Ahead of Xi visit, envoy talks ties
Ahead of Xi’s arrival in Seoul Thursday for a two-day visit, Qiu sat for an exclusive interview with the JoongAng Ilbo at the Chinese Embassy in Myeong-dong in central Seoul on Friday afternoon, right as the two countries simultaneously announced Xi’s schedule.
Xi’s state visit “will hold significance by raising [Korea-China] relations from that of a strategic cooperative partnership to a comprehensive level,” said Qiu, a career diplomat from Shanghai, in his first interview with the Korean media since he took his post as ambassador to Korea in February.
But whether the two countries’ relationship will be elevated to a “comprehensive strategic cooperative partnership,” Beijing’s highest level of diplomatic relationship, the ambassador responded, “that remains an issue to be discussed during the summit.”
Echoing the standard Chinese position on denuclearization of the Korean Peninsula, Qiu, who previously served as ambassador to Nepal, said he “hopes for a speedy resumption of the six-party talks.” He added Beijing supports “an autonomous peace and unification through dialogue between North and South Korea.”
“The relationship between South Korea and China couldn’t be any better,” Qiu proclaimed. “Following the inauguration of the new governments last year … everybody said new challenges must be overcome and opportunities must be seized.”
Q. What issues will be discussed at the bilateral summit between the presidents?
A. There will be plentiful exchanges of opinions not only on bilateral relations but international problems that fall within our area of common interest. They [Xi and Park] will likely contemplate a larger plan for the advancement of the two countries’ relationship. It will certainly be a meeting on how to deepen strategic consultations and political trust. Right now, working groups in both countries are earnestly and actively in preparation [for the summit].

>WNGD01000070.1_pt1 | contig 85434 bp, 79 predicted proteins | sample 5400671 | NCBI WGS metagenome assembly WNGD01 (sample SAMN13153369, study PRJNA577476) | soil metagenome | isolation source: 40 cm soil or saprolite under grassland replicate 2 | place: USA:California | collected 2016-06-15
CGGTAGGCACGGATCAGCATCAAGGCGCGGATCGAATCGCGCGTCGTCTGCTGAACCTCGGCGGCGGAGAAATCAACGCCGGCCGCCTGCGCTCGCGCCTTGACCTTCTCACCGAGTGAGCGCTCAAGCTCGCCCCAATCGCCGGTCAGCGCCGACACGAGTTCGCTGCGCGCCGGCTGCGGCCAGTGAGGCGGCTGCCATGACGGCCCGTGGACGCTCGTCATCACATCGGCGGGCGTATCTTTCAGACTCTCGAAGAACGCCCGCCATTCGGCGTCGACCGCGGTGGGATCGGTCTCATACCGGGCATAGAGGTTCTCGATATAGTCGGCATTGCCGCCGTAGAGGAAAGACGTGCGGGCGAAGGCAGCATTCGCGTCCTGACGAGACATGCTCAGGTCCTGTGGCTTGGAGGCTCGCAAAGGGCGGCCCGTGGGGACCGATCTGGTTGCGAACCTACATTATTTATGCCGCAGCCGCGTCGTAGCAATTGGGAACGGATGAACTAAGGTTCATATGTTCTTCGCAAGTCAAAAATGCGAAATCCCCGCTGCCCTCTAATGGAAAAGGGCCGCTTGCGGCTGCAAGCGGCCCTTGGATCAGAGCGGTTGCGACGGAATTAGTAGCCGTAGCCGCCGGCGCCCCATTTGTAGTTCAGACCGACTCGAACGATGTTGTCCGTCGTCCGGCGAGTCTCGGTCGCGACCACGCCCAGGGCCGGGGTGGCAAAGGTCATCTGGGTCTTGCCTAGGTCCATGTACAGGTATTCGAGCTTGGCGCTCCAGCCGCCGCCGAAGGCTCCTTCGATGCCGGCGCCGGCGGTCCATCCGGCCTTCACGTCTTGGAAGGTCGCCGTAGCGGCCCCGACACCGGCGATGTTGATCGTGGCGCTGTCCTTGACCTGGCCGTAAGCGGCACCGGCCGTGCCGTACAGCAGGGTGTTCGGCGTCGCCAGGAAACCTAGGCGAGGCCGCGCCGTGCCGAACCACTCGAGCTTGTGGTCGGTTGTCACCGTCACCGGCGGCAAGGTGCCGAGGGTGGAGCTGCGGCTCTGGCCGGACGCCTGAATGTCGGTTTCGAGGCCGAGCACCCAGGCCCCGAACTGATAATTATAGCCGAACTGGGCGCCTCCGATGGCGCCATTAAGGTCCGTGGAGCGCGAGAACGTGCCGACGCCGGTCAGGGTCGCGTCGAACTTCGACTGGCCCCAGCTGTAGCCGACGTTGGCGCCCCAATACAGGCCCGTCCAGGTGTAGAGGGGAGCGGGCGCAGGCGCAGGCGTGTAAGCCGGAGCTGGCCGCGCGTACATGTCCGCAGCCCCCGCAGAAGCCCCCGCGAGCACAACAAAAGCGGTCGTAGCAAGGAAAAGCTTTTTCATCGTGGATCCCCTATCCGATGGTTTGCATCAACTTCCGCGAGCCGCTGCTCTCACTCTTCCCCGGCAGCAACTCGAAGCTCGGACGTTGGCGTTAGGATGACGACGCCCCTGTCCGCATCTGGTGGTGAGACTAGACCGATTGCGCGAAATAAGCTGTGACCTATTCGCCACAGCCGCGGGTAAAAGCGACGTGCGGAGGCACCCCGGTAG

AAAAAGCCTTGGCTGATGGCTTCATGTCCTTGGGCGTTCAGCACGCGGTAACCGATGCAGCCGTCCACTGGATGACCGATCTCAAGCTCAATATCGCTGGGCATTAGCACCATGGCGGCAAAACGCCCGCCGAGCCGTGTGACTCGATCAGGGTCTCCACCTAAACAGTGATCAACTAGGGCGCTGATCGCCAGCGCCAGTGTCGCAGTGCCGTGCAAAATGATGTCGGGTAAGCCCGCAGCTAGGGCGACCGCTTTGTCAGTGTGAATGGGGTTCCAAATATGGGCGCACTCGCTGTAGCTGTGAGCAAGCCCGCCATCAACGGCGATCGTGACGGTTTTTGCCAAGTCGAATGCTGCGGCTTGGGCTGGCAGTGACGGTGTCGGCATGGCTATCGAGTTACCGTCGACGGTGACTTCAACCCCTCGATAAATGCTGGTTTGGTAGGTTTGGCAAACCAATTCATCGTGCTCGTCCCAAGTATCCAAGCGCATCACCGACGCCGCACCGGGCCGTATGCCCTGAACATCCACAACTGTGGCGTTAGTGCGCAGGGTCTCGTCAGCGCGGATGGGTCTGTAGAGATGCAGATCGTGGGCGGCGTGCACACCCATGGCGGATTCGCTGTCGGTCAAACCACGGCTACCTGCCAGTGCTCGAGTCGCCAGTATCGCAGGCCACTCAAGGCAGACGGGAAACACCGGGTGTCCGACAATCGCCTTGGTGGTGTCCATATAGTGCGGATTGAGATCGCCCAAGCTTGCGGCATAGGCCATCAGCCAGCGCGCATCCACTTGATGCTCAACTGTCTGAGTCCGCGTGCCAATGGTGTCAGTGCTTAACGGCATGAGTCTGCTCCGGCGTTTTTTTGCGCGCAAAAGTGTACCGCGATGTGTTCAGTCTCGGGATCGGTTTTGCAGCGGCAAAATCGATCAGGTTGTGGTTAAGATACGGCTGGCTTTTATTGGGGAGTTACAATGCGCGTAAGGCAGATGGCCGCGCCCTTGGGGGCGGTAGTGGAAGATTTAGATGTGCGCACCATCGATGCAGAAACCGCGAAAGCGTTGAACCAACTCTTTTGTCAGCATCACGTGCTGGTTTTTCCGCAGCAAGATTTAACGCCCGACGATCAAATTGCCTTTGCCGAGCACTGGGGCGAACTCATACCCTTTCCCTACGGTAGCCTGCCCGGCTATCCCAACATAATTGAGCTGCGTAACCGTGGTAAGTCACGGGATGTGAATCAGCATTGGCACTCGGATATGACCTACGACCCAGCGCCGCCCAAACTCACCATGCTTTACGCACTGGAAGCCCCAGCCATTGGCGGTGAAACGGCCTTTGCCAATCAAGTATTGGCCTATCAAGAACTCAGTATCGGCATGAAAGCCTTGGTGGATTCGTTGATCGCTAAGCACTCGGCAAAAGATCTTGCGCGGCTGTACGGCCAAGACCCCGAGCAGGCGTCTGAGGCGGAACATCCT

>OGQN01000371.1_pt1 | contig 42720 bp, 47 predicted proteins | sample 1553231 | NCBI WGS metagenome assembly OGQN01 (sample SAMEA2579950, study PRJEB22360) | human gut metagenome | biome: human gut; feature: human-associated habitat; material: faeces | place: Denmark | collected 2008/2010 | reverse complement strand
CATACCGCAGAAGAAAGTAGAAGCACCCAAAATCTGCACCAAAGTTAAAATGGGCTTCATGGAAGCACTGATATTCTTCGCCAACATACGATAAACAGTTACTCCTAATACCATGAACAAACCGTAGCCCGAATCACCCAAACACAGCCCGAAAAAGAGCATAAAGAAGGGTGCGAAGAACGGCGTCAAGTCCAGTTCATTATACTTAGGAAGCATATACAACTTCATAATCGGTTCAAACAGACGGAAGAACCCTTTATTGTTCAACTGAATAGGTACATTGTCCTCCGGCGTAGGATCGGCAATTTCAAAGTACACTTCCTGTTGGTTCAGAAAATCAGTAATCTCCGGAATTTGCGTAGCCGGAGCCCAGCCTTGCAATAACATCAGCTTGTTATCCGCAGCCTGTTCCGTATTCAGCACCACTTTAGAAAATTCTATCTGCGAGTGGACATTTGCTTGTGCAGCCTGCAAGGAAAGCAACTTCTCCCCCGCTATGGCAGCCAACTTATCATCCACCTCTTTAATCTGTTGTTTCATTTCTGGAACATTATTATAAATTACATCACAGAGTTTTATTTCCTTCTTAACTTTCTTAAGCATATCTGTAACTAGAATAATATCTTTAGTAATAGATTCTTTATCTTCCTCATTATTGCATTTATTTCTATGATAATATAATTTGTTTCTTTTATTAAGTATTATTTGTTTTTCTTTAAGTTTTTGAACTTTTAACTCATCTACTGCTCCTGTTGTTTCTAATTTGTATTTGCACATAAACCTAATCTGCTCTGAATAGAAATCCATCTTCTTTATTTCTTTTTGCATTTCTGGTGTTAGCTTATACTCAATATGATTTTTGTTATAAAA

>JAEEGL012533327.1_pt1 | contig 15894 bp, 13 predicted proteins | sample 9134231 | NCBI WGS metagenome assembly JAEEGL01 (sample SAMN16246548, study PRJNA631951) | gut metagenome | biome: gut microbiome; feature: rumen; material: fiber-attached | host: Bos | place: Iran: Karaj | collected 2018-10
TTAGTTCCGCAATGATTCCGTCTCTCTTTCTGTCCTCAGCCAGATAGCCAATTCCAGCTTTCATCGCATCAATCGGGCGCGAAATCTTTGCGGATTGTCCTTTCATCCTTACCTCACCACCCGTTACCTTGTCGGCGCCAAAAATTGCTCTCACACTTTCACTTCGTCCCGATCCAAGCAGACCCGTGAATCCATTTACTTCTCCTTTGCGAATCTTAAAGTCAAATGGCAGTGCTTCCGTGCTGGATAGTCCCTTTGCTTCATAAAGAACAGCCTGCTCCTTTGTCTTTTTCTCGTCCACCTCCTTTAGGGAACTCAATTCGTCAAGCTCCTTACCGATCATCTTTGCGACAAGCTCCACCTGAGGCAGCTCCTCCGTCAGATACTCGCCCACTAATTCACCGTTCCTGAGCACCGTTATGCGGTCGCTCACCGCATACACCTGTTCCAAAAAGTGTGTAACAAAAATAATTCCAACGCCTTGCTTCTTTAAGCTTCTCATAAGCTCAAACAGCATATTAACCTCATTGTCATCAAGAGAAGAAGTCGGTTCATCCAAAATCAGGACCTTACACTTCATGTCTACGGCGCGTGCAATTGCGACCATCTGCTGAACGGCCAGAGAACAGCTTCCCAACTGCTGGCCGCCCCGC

What level of discussion will be held on the North Korea nuclear issue and peace on the Korean Peninsula?
China’s position is clear. The denuclearization of the Korean Peninsula has to be realized, peace and security maintained, and the problem needs to be resolved through dialogue and negotiation. This is for the joint benefit of South Korea and China and is a goal that has to be achieved together. Recently, tension on the Korean Peninsula has slightly eased, but a complicated and sensitive atmosphere still continues to persist. We appreciate highly South Korea’s active efforts to improve North-South relations.
Do you expect agreement on international issues including those in the Asia region?
I expect [the two leaders] to express that Korea and China jointly hold a desire for peace and security in the region and will actively contribute to the resolving of related issues.
In terms of economic cooperation, do you see the China-Korea free trade agreement (FTA) being an important item on the agenda?
Bilateral FTA negotiations are proceeding smoothly. We are trying to speedily conclude a comprehensive, well-balanced but at the same time high-level agreement. The two countries are already deepening their profitable relationship in the economic arena. Korea is one of China’s top three trading partners and an important country in terms of attracting investments. Korea’s investment in China reached $57.7 billion by April, and China’s investment in Korea increased to $1.2 billion recently. With such an atmosphere, an FTA will be useful to both countries’ economies.
How do you see relations between Korea and China?
After 22 years of diplomatic ties, they couldn’t be any better. The meeting between the two countries’ leaders shows this directly. Following President Park Geun-hye’s China visit in June last year, the two leaders have met an additional three times at the G-20 Summit [in St. Petersburg] in September, the APEC (Asia-Pacific Economic Cooperation) summit [in Bali] in October, and the Nuclear Security Summit in The Hague in March [this year]. There is unlimited potential in advancement between Korea and China.
Following President Park’s visit to China one year ago, people-to-people exchanges have become an important trend.
Exchanges between nations depend on how close their peoples are. After President Park’s visit to China, the two countries established a joint committee to start exchanges in education, culture, media, youth and academics. President Xi’s visit this week will certainly bring new momentum to the development of such exchanges. Though it has been said before, the two countries’ strategic cooperative partnership’s foundation is “the will of the people.”
The exchanges in the humanities area between the two countries will strengthen the influence of Northeast Asian culture internationally.
BY HAN WOO-DUK, SARAH KIM [firstname.lastname@example.org ]